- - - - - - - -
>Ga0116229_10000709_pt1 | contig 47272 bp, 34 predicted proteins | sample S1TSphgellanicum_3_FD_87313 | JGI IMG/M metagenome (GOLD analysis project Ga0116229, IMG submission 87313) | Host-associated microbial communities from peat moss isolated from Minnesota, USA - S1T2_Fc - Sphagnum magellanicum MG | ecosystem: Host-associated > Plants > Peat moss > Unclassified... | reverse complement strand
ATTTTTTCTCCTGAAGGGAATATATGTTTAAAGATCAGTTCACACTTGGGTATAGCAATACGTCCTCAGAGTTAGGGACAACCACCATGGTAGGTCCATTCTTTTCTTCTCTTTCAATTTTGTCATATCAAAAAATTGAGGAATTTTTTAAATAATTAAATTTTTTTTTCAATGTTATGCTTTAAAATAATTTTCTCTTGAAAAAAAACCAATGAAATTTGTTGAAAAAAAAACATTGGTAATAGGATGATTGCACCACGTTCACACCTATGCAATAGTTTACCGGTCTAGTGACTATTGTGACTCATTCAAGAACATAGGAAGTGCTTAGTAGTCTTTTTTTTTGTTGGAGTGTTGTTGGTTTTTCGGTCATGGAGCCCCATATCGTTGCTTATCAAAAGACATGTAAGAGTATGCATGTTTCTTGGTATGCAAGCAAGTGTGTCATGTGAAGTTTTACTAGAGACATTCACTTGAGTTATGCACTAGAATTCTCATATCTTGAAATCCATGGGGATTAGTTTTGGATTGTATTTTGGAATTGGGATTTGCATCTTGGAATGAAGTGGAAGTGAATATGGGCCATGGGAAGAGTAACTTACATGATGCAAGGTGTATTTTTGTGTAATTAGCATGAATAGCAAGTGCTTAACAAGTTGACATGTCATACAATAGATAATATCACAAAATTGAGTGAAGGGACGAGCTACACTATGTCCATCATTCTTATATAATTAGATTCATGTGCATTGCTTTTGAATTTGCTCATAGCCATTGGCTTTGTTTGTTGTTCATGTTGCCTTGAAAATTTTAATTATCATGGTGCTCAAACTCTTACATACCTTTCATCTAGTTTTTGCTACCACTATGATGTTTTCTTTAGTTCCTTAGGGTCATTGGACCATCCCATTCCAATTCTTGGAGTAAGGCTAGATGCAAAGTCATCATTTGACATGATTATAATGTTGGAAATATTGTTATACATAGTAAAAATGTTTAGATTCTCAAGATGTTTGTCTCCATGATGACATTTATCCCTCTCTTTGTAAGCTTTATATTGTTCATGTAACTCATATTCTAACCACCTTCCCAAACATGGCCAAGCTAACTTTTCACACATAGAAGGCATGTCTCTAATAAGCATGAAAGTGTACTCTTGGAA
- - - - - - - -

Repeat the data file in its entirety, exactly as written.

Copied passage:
>Ga0116229_10000709_pt1 | contig 47272 bp, 34 predicted proteins | sample S1TSphgellanicum_3_FD_87313 | JGI IMG/M metagenome (GOLD analysis project Ga0116229, IMG submission 87313) | Host-associated microbial communities from peat moss isolated from Minnesota, USA - S1T2_Fc - Sphagnum magellanicum MG | ecosystem: Host-associated > Plants > Peat moss > Unclassified... | reverse complement strand
ATTTTTTCTCCTGAAGGGAATATATGTTTAAAGATCAGTTCACACTTGGGTATAGCAATACGTCCTCAGAGTTAGGGACAACCACCATGGTAGGTCCATTCTTTTCTTCTCTTTCAATTTTGTCATATCAAAAAATTGAGGAATTTTTTAAATAATTAAATTTTTTTTTCAATGTTATGCTTTAAAATAATTTTCTCTTGAAAAAAAACCAATGAAATTTGTTGAAAAAAAAACATTGGTAATAGGATGATTGCACCACGTTCACACCTATGCAATAGTTTACCGGTCTAGTGACTATTGTGACTCATTCAAGAACATAGGAAGTGCTTAGTAGTCTTTTTTTTTGTTGGAGTGTTGTTGGTTTTTCGGTCATGGAGCCCCATATCGTTGCTTATCAAAAGACATGTAAGAGTATGCATGTTTCTTGGTATGCAAGCAAGTGTGTCATGTGAAGTTTTACTAGAGACATTCACTTGAGTTATGCACTAGAATTCTCATATCTTGAAATCCATGGGGATTAGTTTTGGATTGTATTTTGGAATTGGGATTTGCATCTTGGAATGAAGTGGAAGTGAATATGGGCCATGGGAAGAGTAACTTACATGATGCAAGGTGTATTTTTGTGTAATTAGCATGAATAGCAAGTGCTTAACAAGTTGACATGTCATACAATAGATAATATCACAAAATTGAGTGAAGGGACGAGCTACACTATGTCCATCATTCTTATATAATTAGATTCATGTGCATTGCTTTTGAATTTGCTCATAGCCATTGGCTTTGTTTGTTGTTCATGTTGCCTTGAAAATTTTAATTATCATGGTGCTCAAACTCTTACATACCTTTCATCTAGTTTTTGCTACCACTATGATGTTTTCTTTAGTTCCTTAGGGTCATTGGACCATCCCATTCCAATTCTTGGAGTAAGGCTAGATGCAAAGTCATCATTTGACATGATTATAATGTTGGAAATATTGTTATACATAGTAAAAATGTTTAGATTCTCAAGATGTTTGTCTCCATGATGACATTTATCCCTCTCTTTGTAAGCTTTATATTGTTCATGTAACTCATATTCTAACCACCTTCCCAAACATGGCCAAGCTAACTTTTCACACATAGAAGGCATGTCTCTAATAAGCATGAAAGTGTACTCTTGGAA